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Kelly Edwards Staff
Shon Hampton Staff
Steve Lim Teacher
Joelle Mazich Teacher
John Richmond Assistant Principal
Lorraine Robles Teacher
Andreas Solorzano Teacher

Core Values poster

2019 Bronze recognition
2018 Silver recognition
2017 Silver recogition


What is PBIS

Positive Behavior Interventions and Supports (PBIS) is an approach to supporting positive behavioral development among all students.  PBIS was developed from research in the fields of behavior theory and effective instruction.  PBIS supports all students through reinforcement of concrete behavioral expectations and provides a continuum of intervention that gives each student the appropriate level of behavioral support necessary to ensure success.

Our Behavior Purpose

As Eagles, we will give our perfect effort daily to excel in all we do. Our positive attitude will be reflected in our academic and in our positive relationships with our family, friends, staff, and community.

IKEMOB Core Values at home and while Virtual Learning

Ikemob values at home Ikemob while virtual learning

PBIS Rewards Presentation


Open this classroom presentation.pdf to learn more about PBIS rewards.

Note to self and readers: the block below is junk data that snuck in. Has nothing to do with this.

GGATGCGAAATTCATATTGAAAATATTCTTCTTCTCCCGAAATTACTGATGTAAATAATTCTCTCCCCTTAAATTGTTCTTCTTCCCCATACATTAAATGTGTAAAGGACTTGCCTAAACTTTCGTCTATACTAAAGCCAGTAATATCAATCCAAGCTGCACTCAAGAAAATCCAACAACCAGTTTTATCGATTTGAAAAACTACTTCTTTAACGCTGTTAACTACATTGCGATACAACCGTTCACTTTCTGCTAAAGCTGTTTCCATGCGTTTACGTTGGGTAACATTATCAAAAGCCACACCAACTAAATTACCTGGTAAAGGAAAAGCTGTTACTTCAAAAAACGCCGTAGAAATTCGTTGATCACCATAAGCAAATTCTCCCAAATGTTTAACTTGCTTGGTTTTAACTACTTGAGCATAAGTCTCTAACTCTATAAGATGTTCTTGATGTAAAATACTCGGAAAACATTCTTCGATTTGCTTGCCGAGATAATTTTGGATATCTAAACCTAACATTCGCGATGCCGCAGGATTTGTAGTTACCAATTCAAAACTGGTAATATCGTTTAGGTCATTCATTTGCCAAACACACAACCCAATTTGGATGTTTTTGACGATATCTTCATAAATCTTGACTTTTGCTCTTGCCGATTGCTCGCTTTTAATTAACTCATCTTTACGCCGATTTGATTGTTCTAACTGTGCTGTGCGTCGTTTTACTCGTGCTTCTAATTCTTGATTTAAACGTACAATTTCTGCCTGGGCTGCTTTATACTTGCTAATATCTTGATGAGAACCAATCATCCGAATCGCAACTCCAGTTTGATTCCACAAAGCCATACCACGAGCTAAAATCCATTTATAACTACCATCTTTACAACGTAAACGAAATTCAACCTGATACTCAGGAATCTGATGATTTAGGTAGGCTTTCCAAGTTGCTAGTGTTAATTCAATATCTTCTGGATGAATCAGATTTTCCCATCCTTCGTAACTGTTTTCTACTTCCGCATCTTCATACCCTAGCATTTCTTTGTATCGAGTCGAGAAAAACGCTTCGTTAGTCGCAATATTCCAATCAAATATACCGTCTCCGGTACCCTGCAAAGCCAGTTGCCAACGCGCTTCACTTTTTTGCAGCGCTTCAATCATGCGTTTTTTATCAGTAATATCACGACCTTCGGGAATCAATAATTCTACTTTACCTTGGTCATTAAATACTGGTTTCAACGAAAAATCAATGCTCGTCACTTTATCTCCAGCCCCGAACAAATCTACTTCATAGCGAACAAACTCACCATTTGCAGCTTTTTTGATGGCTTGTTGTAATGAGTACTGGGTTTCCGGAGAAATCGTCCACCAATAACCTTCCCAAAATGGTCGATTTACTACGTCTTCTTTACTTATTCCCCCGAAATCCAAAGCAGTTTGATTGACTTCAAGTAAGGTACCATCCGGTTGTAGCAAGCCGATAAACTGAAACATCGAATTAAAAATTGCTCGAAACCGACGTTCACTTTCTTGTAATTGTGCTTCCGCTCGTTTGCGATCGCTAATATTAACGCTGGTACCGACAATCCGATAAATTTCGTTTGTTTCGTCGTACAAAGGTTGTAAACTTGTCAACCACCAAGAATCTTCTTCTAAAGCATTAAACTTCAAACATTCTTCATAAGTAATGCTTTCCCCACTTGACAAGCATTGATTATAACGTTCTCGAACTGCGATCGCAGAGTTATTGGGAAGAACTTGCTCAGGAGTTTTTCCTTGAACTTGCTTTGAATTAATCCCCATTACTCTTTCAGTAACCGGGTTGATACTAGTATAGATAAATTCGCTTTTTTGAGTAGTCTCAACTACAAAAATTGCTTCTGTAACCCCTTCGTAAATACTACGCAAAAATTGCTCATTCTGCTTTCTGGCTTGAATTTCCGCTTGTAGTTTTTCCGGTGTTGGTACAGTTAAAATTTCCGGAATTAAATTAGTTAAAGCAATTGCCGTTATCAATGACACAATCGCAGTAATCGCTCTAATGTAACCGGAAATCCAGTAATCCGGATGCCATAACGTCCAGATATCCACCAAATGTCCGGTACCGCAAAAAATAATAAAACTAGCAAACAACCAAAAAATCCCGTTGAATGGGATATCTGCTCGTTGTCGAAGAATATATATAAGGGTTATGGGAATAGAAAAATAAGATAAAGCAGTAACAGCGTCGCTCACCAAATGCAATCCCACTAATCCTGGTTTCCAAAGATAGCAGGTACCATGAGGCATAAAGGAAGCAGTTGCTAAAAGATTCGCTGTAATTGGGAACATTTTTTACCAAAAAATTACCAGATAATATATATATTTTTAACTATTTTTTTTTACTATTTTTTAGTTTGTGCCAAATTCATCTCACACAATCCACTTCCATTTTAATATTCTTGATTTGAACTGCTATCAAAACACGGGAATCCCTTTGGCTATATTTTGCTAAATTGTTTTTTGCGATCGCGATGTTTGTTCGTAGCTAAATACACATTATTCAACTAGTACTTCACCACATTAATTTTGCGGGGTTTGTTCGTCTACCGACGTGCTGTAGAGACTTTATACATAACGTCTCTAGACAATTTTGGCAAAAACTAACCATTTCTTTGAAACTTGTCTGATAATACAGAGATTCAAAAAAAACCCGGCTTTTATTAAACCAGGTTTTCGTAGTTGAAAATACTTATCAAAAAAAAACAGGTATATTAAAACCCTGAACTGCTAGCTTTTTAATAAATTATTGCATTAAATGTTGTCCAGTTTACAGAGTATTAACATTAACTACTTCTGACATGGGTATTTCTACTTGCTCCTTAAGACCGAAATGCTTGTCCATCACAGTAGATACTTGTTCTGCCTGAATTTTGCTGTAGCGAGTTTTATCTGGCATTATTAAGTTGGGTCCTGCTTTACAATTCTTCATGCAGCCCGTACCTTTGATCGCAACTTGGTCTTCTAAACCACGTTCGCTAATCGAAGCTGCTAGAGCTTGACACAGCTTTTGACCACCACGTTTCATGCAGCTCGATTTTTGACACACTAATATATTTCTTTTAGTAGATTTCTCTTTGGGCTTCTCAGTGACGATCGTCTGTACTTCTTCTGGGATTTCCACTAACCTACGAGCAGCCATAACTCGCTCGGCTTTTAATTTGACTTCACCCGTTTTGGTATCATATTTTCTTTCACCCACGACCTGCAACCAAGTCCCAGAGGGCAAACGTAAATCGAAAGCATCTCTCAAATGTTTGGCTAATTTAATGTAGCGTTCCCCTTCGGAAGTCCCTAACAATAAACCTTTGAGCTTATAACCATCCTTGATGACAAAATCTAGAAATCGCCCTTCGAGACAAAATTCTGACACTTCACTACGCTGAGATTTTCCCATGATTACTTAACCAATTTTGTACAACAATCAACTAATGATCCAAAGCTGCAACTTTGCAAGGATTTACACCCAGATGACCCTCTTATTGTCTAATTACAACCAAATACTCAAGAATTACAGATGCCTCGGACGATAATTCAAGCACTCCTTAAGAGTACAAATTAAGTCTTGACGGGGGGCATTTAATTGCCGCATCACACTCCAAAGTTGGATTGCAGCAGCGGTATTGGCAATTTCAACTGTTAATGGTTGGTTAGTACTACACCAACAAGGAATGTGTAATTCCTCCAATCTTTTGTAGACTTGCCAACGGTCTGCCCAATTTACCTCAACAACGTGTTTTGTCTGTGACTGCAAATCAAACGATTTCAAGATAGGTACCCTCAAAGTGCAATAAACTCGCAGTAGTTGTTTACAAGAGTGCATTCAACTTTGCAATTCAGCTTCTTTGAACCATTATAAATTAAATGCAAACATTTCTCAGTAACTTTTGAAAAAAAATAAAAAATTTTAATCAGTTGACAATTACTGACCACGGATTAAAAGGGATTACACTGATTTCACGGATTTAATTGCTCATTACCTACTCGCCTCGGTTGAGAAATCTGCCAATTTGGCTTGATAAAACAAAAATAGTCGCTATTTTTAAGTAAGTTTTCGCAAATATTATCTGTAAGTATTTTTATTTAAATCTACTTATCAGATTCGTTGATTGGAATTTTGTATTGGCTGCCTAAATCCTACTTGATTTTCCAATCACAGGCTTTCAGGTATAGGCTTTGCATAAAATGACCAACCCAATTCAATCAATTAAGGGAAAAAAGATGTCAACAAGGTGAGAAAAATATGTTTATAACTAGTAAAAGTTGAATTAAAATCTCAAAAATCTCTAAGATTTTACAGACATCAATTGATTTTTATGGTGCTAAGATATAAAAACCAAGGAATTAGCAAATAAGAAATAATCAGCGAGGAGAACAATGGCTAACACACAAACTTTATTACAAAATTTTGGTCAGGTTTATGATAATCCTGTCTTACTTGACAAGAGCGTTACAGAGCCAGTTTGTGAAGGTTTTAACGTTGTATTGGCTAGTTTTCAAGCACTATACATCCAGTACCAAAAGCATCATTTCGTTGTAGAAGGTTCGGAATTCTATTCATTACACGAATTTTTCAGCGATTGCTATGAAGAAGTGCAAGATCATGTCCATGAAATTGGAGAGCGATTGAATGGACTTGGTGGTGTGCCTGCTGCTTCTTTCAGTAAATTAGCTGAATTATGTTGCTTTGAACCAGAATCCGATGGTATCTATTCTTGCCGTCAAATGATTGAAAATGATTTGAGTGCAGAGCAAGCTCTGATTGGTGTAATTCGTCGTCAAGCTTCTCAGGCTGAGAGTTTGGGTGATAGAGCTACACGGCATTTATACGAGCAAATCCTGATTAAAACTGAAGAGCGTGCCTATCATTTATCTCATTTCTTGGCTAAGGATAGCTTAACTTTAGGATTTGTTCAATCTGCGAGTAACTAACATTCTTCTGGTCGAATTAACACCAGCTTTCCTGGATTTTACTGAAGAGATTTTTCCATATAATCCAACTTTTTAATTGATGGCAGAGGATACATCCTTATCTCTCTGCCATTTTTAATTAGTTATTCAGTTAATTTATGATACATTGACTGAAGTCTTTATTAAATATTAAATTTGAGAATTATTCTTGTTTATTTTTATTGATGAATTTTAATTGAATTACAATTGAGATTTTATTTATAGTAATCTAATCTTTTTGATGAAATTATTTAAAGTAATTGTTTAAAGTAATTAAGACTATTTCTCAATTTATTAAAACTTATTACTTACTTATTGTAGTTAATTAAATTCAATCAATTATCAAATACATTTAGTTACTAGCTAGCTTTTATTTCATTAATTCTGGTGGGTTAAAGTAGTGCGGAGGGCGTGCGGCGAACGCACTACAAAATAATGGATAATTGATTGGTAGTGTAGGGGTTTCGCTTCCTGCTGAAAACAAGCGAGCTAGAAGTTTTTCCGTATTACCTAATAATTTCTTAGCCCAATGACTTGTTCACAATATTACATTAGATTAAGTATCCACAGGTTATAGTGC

Eisenhower High School Uses the PBIS Rewards app to help students earn incentives, to track data, and to help identify students who would benefit from behavioral supports.

Learn About PBIS Rewards

PBIS Strategies That You Can Use

Classroom Expectations: Having clear, consistent, positively stated behavior expectations in the classroom, are an important key in creating a positive, productive classroom environment. Referring to behavior expectations frequently will build strong behavior habits in your students/child.

Motivations for behavior:  All behavior has a motivation.  The most common motivations for behavior are:   avoiding a task, attention seeking behavior, and a power struggle.  Knowing the motivations of your student/child can help you properly address problem behavior. 

ABC's of Behavior:  Every problem behavior has an Antecedent (the cause of the behavior), the Problem Behavior (the actual behavior), and the Consequence (the result of the behavior).  If you can figure out the cause of the problem behavior, you can often intervene and prevent the problem behavior from every taking place.  Also, if you can make sure that the Consequence of the problem behavior is appropriate to the motivation, then you can reduce the occurrence of the problem behavior.

Positive Language: Starting the day off right can change everything. If you like hearing kind words, make sure you use them with your kids: “Please and Thank You, I am so glad you are here, Great Job, I am so proud of you!”

Affective Questions: These 5 magic questions can change a confrontation into a discussion. When a situation arises with a student either talk about these or have them answer them in writing:

1.    What happened?

2.    What were you thinking at the time?

3.    What have you thought about since?

4.    Who has been affected?

5.    What needs to happen to make things right?